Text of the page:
PEI — Considerations

Now that our trip is done, here are some random thoughts about motorbike touring on Prince Edward Island, for anyone who happens onto this blog and wants to consider our experience.

1) Get the guidebooks — they’re invaluable!  Each province has an official guidebook (google the province – tourism) which lists restaurants and lodging by town and type.  Also get the “Motorcycle Tour Guide” for Nova Scotia and Atlantic Canada http://www.motorcycletourguidens.com/order-your-guide — this gives you detailed routes through every part of Atlantic Canada, along with a list of repair shops.  Speaking of which…..

2) If you ride a Honda, a Yamaha, or a Harley-Davidson, there are repair shops all over Atlantic Canada waiting to serve you.  If, on the other hand, you ride a Vespa, good luck!  There’s one dealer in Halifax, one in St. John’s Newfoundland, none on PEI, and you have to go to Quebec other than that.  And in New England?  One in Brunswick, Maine; one in Derry, NH; and then you have to go to Massachusetts.  Dennis Motors in Ellerslie, PEI, was willing to work on my Vespa (even though they are not a Vespa dealer) and did an excellent job.  I called two dealers in Moncton (one Honda, one Yamaha) and both refused to work on my bike; one, however, was kind enough to recommend the independent mechanic Adrian in Moncton, who dropped everything to fix it.  Personally I don’t see how installing a drive belt on a Vespa is any different than installing one on some other brand, but no — they wouldn’t do it. *^%$#@@!  So if you drive a Vespa, be sure it’s in good working order before heading out!

3) There are far fewer gas stations in Atlantic Canada than there are in New England, and almost none of them are located on the scenic routes in PEI — you have to go inland, as much as thirty miles sometimes, to find one.  So watch your gauge carefully, and when it’s down to 1/4 full, head toward the nearest city to gas up!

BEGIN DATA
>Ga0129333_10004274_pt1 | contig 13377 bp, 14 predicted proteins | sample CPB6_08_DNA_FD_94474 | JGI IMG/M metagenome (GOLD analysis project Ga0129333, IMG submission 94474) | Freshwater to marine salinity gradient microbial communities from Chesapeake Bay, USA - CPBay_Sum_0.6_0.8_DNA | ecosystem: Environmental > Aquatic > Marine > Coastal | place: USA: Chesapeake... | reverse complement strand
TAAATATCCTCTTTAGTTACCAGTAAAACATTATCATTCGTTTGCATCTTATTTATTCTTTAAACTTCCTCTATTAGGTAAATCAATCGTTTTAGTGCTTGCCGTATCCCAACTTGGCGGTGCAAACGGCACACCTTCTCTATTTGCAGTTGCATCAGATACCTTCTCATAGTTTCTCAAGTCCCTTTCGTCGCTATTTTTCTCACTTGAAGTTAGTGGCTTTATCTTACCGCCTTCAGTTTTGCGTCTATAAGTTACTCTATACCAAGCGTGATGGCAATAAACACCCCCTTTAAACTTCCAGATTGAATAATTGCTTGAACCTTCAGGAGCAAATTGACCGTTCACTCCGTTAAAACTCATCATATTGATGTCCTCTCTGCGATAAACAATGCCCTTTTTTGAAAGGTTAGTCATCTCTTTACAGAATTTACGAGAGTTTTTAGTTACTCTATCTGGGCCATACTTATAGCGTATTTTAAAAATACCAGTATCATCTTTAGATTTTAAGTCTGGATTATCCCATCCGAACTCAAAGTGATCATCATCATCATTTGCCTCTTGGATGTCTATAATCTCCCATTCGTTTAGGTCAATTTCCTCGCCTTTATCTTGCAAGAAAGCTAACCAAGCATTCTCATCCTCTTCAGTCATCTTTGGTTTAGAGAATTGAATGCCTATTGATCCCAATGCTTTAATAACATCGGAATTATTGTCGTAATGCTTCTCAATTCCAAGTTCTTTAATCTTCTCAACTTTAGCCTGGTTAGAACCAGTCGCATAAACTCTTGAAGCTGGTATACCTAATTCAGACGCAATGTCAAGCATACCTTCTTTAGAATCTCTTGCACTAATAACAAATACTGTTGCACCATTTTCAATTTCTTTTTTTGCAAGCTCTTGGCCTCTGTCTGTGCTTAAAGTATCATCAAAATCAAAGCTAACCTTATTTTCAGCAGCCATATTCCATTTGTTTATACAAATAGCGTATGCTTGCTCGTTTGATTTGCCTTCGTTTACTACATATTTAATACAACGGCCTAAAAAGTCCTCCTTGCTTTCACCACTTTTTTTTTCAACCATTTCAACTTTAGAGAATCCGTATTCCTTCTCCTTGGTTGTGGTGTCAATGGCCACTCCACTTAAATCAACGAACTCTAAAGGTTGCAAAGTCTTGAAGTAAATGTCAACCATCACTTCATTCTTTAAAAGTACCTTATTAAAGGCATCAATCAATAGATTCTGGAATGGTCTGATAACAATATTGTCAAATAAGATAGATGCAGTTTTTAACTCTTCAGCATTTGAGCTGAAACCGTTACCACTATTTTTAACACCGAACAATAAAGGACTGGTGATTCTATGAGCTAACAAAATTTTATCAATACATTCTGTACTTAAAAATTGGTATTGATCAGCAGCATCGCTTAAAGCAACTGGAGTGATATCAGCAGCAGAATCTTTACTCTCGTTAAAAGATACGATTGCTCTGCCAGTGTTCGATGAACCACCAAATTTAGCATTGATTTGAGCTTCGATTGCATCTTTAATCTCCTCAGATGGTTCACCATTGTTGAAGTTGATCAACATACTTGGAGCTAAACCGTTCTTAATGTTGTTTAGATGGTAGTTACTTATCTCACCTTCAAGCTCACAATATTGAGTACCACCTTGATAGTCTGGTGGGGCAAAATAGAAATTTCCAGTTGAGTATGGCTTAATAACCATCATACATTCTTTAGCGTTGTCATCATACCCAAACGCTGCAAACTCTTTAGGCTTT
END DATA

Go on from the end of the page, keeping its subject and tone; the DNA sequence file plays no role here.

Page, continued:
4) Given the geography of the province of New Brunswick, if you are coming by road from the States the only way onto PEI is through Moncton.  To approach Moncton, then, you have two choices once you cross the border at Calais, Maine — you can go north via NB-3 and NB-4 to Transcanada-2 in Fredericton, or you can go more south via NB-1 through St. John.  We found NB-1 to be generally quicker and a better road, having taken the northern route east to PEI, and the southern route west, back home.  St. John, however, has more interchanges and traffic, and lots of fog, so be careful!

5) Having now been all over PEI, we feel that the east side generally has a bit more to offer than the west, should your time be limited.  PEI does benefit from the fact that it really isn’t that big, and you can certainly ride across it in one day.  But, again, if one needed to make choices, my advice would be to stay on the east side.  Definitely go north from Summerside and see the National Park, definitely visit Souris as it is a lovely coastal village, and — if you are an “Anne of Green Gables” fan — definitely go to Cavendish and spend a day seeing Lucy Maud Montgomery’s home and the various “Anne”-themed attractions there.  There are, of course, some nice beaches on the west side and some interesting culture there if you can afford a longer stay.

6) Nobody reading this blog, by the way, should assume that what we did was all there is to do on PEI. This was our third trip to the Island, albeit our first via motorbike, and we had pretty much done the “Anne” stuff, been through Summerside, and seen the Darnley basin on previous trips.  Those are all worthwhile and I would recommend them to anyone with the time to do it all.

7) Canadians seem really nice.  People observe traffic signs, cross at crosswalks, yield to pedestrians in crosswalks, offer directions, let you into traffic, and generally evince the sort of manners with which I grew up — and which seem in distressingly short supply, in post-truth and post-respect America.  Honestly, PEI seems like a really nice place to retire — nice folks, every amenity within reach, lovely scenery and a laid-back vibe of respect and dignity wherever you go.  So, despite the mechanical problems which plagued our trip, we had a lovely time and would certainly recommend PEI as a place to see.  I sincerely hope that you have enjoyed this account of our trip and that it might prove helpful to someone considering a visit to Prince Edward Island.

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4 thoughts on “PEI — Considerations

  1. It looks like a very pretty place. I’ve never been. Great post. I’m buying a passport soon so I can visit Quebec City with Jonathan.

    Like

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